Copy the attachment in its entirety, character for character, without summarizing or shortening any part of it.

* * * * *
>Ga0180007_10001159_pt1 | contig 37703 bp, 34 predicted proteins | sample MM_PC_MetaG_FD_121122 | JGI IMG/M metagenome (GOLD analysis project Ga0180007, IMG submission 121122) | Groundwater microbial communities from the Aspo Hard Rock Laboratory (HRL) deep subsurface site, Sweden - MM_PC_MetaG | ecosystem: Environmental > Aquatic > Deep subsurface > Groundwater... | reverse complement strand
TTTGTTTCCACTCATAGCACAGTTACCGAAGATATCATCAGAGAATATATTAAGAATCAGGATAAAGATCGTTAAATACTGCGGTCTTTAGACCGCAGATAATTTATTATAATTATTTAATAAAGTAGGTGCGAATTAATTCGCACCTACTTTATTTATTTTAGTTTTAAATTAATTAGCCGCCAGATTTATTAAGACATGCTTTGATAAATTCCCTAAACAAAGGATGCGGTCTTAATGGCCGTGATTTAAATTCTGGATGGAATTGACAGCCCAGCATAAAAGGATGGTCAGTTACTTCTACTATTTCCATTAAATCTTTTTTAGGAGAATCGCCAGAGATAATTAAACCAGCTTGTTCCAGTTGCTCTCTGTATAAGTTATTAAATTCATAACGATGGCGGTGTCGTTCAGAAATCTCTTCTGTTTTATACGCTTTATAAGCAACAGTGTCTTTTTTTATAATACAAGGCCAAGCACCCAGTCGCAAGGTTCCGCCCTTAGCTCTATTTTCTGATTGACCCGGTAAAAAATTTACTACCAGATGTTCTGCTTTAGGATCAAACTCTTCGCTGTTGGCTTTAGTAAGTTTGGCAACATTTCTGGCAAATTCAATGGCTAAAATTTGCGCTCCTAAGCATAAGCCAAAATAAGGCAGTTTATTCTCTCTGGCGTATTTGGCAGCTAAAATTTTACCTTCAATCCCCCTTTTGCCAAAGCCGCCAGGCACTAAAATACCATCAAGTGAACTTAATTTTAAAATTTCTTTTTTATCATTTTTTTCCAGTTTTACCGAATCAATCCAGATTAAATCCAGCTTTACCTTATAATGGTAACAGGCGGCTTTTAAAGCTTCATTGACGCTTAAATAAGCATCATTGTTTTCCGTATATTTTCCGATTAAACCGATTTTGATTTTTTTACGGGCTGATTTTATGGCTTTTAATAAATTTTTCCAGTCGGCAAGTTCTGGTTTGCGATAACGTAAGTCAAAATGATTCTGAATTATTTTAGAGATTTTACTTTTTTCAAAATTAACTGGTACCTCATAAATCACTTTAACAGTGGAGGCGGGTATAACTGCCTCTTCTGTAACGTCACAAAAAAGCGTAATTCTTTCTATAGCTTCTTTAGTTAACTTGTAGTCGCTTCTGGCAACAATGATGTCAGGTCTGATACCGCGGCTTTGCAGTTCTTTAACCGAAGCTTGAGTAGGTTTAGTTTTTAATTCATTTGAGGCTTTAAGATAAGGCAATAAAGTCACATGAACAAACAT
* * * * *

>Ga0180007_10001159_pt1 | contig 37703 bp, 34 predicted proteins | sample MM_PC_MetaG_FD_121122 | JGI IMG/M metagenome (GOLD analysis project Ga0180007, IMG submission 121122) | Groundwater microbial communities from the Aspo Hard Rock Laboratory (HRL) deep subsurface site, Sweden - MM_PC_MetaG | ecosystem: Environmental > Aquatic > Deep subsurface > Groundwater... | reverse complement strand
TTTGTTTCCACTCATAGCACAGTTACCGAAGATATCATCAGAGAATATATTAAGAATCAGGATAAAGATCGTTAAATACTGCGGTCTTTAGACCGCAGATAATTTATTATAATTATTTAATAAAGTAGGTGCGAATTAATTCGCACCTACTTTATTTATTTTAGTTTTAAATTAATTAGCCGCCAGATTTATTAAGACATGCTTTGATAAATTCCCTAAACAAAGGATGCGGTCTTAATGGCCGTGATTTAAATTCTGGATGGAATTGACAGCCCAGCATAAAAGGATGGTCAGTTACTTCTACTATTTCCATTAAATCTTTTTTAGGAGAATCGCCAGAGATAATTAAACCAGCTTGTTCCAGTTGCTCTCTGTATAAGTTATTAAATTCATAACGATGGCGGTGTCGTTCAGAAATCTCTTCTGTTTTATACGCTTTATAAGCAACAGTGTCTTTTTTTATAATACAAGGCCAAGCACCCAGTCGCAAGGTTCCGCCCTTAGCTCTATTTTCTGATTGACCCGGTAAAAAATTTACTACCAGATGTTCTGCTTTAGGATCAAACTCTTCGCTGTTGGCTTTAGTAAGTTTGGCAACATTTCTGGCAAATTCAATGGCTAAAATTTGCGCTCCTAAGCATAAGCCAAAATAAGGCAGTTTATTCTCTCTGGCGTATTTGGCAGCTAAAATTTTACCTTCAATCCCCCTTTTGCCAAAGCCGCCAGGCACTAAAATACCATCAAGTGAACTTAATTTTAAAATTTCTTTTTTATCATTTTTTTCCAGTTTTACCGAATCAATCCAGATTAAATCCAGCTTTACCTTATAATGGTAACAGGCGGCTTTTAAAGCTTCATTGACGCTTAAATAAGCATCATTGTTTTCCGTATATTTTCCGATTAAACCGATTTTGATTTTTTTACGGGCTGATTTTATGGCTTTTAATAAATTTTTCCAGTCGGCAAGTTCTGGTTTGCGATAACGTAAGTCAAAATGATTCTGAATTATTTTAGAGATTTTACTTTTTTCAAAATTAACTGGTACCTCATAAATCACTTTAACAGTGGAGGCGGGTATAACTGCCTCTTCTGTAACGTCACAAAAAAGCGTAATTCTTTCTATAGCTTCTTTAGTTAACTTGTAGTCGCTTCTGGCAACAATGATGTCAGGTCTGATACCGCGGCTTTGCAGTTCTTTAACCGAAGCTTGAGTAGGTTTAGTTTTTAATTCATTTGAGGCTTTAAGATAAGGCAATAAAGTCACATGAACAAACAT